Bronx Leg Bombing
Top IFBB 212-class contender Marco Rivera doesn’t waste a moment in this hardcore, fiber-splitting leg training routine.
Marco Rivera shakes off the flurry. Like he has a thousand times in the past, he keeps his guard up as his opponent’s gloves deflect off his forearms. He absorbs a shot to his biceps, followed by a jab slipping over the top of his right hand, glancing off his ear. A bolt of lightning crosses his pupils, but for only a moment, and clarity quickly returns.
He continues to shuffle his 146-pound frame around the ring, his feet carving the same circle as countless others have before him. The canvas beneath the warriors’ feet is cracked and worn, stained with sweat and blood of battles past. The crowd is a hazy blur, faded into the distance. Shouts of encouragement spill from opposite corners of the ring, but none penetrate the zone Marco finds himself in.
Just one problem — before he knows it, four rounds are in the books as the final bell clangs. While the referee raises his opponent’s hand in triumph, Marco silently shakes his head, dropping his eyes to the floor. “What just happened? I could’ve won that fight,” he thinks to himself. “I let it slip away. I just didn’t throw enough punches.”
It was a mistake he vowed to never make again.
Marco’s professional boxing career would span just two fights, a decision loss followed by a decision win. He would walk away from the sport after seven long years of faithful training, content to fade into the endless, empty bustle of the New York City he had known since childhood.
“I worked a lot of random jobs back then,” Marco says, shaking his head at the memory. “This is how confused I was in my 20s — I temped and I was content with that. I actually loved the fact that when I woke up I had no idea what I’d be doing that day.”
Marco grew up in the hardscrabble Bronx. He is one of six children; his father was an X-ray technician and his mother a nurse at the same hospital when they met, married and started a family. When Marco reached high school age, the family bounced around, first to Chicago, then to Puerto Rico, and finally back to New York. It was in the Windy City that he first discovered weight training.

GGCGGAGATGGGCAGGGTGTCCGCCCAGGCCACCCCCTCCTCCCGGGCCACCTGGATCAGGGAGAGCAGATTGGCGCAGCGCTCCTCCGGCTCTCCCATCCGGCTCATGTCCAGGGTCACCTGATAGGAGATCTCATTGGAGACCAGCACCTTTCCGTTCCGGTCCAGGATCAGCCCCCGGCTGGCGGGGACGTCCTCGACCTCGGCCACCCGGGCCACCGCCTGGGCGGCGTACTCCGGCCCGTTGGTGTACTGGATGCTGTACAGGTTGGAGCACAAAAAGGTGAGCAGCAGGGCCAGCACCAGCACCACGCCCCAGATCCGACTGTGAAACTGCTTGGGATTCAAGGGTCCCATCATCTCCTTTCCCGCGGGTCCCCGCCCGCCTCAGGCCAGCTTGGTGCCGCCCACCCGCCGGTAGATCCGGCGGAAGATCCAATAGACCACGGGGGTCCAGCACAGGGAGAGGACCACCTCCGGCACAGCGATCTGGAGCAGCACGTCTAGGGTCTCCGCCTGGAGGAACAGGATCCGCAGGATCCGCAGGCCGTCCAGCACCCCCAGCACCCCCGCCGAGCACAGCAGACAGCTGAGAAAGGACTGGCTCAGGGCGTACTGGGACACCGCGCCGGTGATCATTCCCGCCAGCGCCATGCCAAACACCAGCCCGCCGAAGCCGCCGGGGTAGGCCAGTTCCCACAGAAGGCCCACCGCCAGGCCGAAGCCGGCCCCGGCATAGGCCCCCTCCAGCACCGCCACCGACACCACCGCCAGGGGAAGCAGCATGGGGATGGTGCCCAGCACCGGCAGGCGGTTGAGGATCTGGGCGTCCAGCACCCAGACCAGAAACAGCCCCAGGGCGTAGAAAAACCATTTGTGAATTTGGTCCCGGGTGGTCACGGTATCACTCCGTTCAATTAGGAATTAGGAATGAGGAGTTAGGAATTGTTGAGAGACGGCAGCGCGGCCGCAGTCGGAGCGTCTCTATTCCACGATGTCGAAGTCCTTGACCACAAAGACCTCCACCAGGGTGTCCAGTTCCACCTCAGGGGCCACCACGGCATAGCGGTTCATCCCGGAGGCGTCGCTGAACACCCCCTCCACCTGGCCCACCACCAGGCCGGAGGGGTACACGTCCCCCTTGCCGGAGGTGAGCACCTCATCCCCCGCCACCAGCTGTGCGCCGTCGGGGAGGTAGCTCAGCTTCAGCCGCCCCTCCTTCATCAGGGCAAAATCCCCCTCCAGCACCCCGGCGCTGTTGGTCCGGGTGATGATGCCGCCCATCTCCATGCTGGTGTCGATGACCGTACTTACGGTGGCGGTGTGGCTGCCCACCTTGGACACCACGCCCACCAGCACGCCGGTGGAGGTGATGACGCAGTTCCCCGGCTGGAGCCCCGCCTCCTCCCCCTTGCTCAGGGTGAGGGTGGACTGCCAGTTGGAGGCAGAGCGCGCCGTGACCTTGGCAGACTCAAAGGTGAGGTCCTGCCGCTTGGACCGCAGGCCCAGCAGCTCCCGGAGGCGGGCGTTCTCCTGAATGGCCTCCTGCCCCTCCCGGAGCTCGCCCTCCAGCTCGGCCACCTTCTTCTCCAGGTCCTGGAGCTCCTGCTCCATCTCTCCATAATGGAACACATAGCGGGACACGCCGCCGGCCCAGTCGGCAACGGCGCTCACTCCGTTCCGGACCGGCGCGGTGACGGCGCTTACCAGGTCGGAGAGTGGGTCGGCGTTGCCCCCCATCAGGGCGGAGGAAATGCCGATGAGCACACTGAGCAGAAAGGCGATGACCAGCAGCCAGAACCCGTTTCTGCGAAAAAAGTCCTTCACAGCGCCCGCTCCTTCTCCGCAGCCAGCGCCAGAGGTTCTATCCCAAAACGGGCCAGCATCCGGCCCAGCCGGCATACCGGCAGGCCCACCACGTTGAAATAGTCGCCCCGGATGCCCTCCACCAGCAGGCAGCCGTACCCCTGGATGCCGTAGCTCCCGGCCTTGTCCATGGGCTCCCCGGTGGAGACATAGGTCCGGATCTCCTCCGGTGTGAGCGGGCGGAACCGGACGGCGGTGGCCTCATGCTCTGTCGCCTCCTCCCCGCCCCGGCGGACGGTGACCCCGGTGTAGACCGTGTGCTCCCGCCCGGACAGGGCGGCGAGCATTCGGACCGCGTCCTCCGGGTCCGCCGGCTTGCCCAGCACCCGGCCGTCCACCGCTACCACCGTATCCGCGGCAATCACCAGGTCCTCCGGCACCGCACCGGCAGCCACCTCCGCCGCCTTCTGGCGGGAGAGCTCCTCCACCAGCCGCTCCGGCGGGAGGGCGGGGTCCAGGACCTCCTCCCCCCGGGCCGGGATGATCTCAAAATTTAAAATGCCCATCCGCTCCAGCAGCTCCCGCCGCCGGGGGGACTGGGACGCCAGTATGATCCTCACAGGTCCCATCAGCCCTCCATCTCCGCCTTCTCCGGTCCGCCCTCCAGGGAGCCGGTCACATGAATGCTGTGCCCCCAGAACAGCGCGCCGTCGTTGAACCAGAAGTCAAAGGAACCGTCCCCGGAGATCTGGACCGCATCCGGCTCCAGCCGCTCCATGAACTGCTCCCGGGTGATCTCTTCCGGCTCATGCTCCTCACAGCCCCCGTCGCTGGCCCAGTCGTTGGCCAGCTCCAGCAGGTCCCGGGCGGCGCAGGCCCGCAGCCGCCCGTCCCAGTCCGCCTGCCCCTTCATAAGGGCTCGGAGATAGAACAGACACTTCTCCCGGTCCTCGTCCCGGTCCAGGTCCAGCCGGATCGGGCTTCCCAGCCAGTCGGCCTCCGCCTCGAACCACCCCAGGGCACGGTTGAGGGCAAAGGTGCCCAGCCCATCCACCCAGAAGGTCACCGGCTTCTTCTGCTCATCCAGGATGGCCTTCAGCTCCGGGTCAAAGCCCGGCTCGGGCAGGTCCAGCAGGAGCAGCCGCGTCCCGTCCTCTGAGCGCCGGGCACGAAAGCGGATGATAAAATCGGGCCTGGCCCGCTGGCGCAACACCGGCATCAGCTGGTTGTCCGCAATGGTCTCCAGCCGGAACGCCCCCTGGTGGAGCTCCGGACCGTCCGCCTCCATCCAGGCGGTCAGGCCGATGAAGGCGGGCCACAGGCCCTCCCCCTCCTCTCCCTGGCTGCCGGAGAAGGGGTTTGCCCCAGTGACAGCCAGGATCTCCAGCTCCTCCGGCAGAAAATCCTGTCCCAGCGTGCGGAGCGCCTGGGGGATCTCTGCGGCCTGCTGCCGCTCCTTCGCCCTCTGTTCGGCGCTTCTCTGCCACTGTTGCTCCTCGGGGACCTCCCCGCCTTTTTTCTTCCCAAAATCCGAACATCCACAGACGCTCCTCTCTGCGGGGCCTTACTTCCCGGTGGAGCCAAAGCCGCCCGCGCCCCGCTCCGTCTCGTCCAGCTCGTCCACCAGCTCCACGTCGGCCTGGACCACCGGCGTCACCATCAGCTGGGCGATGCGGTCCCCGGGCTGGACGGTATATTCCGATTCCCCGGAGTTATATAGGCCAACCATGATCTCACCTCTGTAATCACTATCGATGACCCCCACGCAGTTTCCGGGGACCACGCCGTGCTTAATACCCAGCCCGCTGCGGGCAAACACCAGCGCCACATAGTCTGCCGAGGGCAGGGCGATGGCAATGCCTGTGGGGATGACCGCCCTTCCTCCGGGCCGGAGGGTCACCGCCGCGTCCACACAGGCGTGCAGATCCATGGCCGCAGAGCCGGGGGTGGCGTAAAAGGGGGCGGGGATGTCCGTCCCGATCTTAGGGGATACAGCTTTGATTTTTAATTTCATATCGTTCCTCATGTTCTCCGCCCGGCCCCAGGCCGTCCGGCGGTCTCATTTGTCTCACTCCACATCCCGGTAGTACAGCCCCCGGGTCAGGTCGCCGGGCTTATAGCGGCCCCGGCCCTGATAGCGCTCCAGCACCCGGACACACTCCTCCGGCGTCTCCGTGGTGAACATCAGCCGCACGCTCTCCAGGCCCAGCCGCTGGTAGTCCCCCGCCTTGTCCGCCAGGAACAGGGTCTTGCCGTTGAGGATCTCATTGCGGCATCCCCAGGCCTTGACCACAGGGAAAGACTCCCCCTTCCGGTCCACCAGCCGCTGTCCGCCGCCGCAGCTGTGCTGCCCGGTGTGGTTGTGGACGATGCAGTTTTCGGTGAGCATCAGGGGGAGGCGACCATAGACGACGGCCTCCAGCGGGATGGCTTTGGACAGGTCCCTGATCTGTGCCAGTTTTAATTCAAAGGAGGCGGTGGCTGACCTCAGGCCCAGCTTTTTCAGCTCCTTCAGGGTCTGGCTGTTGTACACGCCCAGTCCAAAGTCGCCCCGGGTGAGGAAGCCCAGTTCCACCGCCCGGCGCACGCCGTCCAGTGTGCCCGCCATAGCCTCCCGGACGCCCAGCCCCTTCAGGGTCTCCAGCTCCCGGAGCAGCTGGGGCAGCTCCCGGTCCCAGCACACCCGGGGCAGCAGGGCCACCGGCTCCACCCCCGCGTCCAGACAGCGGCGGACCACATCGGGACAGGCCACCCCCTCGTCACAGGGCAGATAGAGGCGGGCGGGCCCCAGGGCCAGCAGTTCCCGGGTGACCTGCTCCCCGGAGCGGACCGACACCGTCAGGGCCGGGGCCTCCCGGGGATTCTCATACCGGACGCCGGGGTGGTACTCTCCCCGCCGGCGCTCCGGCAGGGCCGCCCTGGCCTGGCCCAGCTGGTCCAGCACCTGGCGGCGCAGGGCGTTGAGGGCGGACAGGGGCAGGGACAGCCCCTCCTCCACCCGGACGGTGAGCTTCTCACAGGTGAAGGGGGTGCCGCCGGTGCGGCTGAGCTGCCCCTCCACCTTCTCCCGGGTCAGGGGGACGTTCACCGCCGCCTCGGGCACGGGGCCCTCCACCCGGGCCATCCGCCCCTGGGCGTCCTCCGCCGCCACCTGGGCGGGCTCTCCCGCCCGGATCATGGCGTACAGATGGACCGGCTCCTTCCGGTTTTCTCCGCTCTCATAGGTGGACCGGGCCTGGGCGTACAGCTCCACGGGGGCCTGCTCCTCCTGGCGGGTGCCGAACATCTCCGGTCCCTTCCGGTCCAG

“There’s a street that divided the east and west side of my neighborhood,” he says. “Each side had different gangs. The problem for me was I lived on the east side, but went to high school on the west side. Now, keep in mind, I had just moved from New York, so I was clueless about colors and all the other stuff. I had friends on both sides. I always feared that something would happen — that one side would confuse it when they saw me with friends from the other side, and I’d get jumped.”
To be ready, he craved strength. And it’s what led him to a small, hardcore club that he passed on his way to and from school. “The place was full of rusted-out equipment, and it had the dog-eared magazines and the posters of bodybuilders on the walls,” he recalls. “I peeked my head in there so much that eventually the owner let me come in. He told me I could train if I would help clean up. From there? Forget about it, it just took off.”
At that point, baseball was Marco’s first love. He never played for his school’s team, but he was a Gold Glove-caliber shortstop on every club and local team he played on, from New York to Chicago to Puerto Rico and back to New York. “I was a natural from the time I was a little kid,” he says. “I could catch the ball from the very beginning like I had been playing for years, and man, I could hit.”
As Marco says this, he’s taking leave of an upright bike, which he has ridden for 15 minutes, dialing up the resistance and focusing on the muscle contractions in his thighs and glutes with every revolution. We’re in Star Fitness on Commerce Avenue in the Bronx. Don’t let the bland moniker fool you: Look around, and you quickly realize this ain’t your typical weekend-warrior health club. It smells faintly of Pro Tan, chalk and perspiration, with a who’s who of local NPC and IFBB talent meticulously at work.